In a decision that may leave facilities open to private tort liability despite compliance with federal Clean Air Act (CAA) requirements, the U.S. Court of Appeals for the Sixth Circuit concluded that the CAA does not preempt state tort claims. See Merrick v. Diageo Americas Supply Inc., Case No. 14-6198 (6th Cir. Nov. 2, 2015).
The Sixth Circuit held that the states’ rights saving clause in the CAA “expressly preserves the state common law standards on which plaintiffs sue.” Id. at 6. The court also noted that its conclusion was consistent with the CAA’s legislative history, which “indicates that it was not Congress’s purpose to preempt state common law claims.” Id. at 8.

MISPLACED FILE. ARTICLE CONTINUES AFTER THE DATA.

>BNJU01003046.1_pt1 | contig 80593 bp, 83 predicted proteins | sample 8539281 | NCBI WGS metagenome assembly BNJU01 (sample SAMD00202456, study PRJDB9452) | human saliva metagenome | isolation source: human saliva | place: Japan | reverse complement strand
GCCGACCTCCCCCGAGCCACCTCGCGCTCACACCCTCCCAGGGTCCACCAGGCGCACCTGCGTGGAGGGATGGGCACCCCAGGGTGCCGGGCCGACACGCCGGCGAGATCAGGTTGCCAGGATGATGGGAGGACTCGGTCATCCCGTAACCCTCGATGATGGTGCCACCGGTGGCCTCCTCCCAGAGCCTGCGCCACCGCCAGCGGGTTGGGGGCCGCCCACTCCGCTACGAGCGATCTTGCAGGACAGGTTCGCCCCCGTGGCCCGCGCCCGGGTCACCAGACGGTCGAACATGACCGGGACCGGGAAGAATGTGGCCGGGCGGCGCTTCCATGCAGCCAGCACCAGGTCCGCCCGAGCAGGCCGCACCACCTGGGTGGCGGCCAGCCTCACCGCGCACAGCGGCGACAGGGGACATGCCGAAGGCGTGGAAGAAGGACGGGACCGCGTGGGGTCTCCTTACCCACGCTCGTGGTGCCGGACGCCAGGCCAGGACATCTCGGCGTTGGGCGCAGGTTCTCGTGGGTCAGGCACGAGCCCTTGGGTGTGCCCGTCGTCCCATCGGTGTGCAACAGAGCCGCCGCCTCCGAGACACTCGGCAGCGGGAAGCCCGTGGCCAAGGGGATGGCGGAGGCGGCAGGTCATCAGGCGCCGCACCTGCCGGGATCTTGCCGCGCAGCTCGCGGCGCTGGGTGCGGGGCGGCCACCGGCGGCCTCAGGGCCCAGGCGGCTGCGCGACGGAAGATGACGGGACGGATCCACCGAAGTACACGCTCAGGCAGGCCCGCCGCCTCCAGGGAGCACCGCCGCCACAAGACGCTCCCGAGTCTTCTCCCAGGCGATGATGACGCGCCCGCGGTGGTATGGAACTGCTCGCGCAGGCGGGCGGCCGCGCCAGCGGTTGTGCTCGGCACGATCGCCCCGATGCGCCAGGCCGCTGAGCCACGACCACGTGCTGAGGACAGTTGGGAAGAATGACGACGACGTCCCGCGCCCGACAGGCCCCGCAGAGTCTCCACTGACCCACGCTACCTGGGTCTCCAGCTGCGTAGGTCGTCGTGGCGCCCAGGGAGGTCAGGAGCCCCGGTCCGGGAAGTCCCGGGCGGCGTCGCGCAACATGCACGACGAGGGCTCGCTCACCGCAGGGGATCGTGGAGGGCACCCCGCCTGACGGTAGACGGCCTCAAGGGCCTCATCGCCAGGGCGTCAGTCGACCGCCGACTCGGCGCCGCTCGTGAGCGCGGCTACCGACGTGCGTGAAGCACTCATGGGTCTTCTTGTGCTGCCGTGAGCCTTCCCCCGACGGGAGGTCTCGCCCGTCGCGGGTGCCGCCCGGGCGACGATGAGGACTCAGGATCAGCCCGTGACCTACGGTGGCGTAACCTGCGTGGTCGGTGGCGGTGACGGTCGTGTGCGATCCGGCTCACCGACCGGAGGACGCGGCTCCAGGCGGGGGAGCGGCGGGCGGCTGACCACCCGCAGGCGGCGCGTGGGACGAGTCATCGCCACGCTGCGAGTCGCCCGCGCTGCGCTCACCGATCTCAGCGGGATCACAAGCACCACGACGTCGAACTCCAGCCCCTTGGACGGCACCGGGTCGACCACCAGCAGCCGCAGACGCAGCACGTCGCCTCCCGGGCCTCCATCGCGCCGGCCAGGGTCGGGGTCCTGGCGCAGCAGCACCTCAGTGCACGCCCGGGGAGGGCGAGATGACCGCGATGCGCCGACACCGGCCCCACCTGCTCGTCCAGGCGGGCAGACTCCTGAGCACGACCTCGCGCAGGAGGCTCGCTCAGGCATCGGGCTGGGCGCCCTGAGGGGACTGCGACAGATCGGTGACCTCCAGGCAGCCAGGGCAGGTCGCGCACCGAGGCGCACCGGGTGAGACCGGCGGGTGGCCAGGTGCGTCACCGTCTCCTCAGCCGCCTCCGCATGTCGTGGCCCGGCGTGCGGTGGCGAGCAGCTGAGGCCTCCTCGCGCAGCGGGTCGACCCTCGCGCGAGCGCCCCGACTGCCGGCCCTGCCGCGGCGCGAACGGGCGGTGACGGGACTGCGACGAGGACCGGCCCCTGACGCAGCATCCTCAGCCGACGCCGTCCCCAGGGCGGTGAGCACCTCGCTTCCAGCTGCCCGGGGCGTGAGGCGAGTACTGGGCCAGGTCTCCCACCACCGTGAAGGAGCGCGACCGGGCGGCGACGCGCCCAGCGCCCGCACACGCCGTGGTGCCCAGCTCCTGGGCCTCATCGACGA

The Sixth Circuit’s decision was consistent with those from similar cases in the Second and Third Circuits, but differed with the Fourth Circuit's ruling in North Carolina ex rel. Cooper v. Tenn. Valley Auth., 615 F.3d 291 (4th Cir. 2010). In that case, the Fourth Circuit held that the CAA preempts state common law claims. According to the Sixth Circuit here, the North Carolina decision is distinguishable because it involved claims brought under state common law in a state other than the state that was the source of the emissions. The Sixth Circuit also reasoned that its decision was not inconsistent with the Supreme Court’s ruling in American Electric Power Co. v Connecticut, 564 U.S. 410 (2011), in which the U.S. Supreme Court held that the CAA displaces federal common law. The Sixth Circuit noted “the Clean Air Act expressly reserves for the states—including state courts—the right to prescribe requirements more stringent than those set under the Clean Air Act . . . [whereas it] does not grant federal courts any similar authority.” Merrick at 11.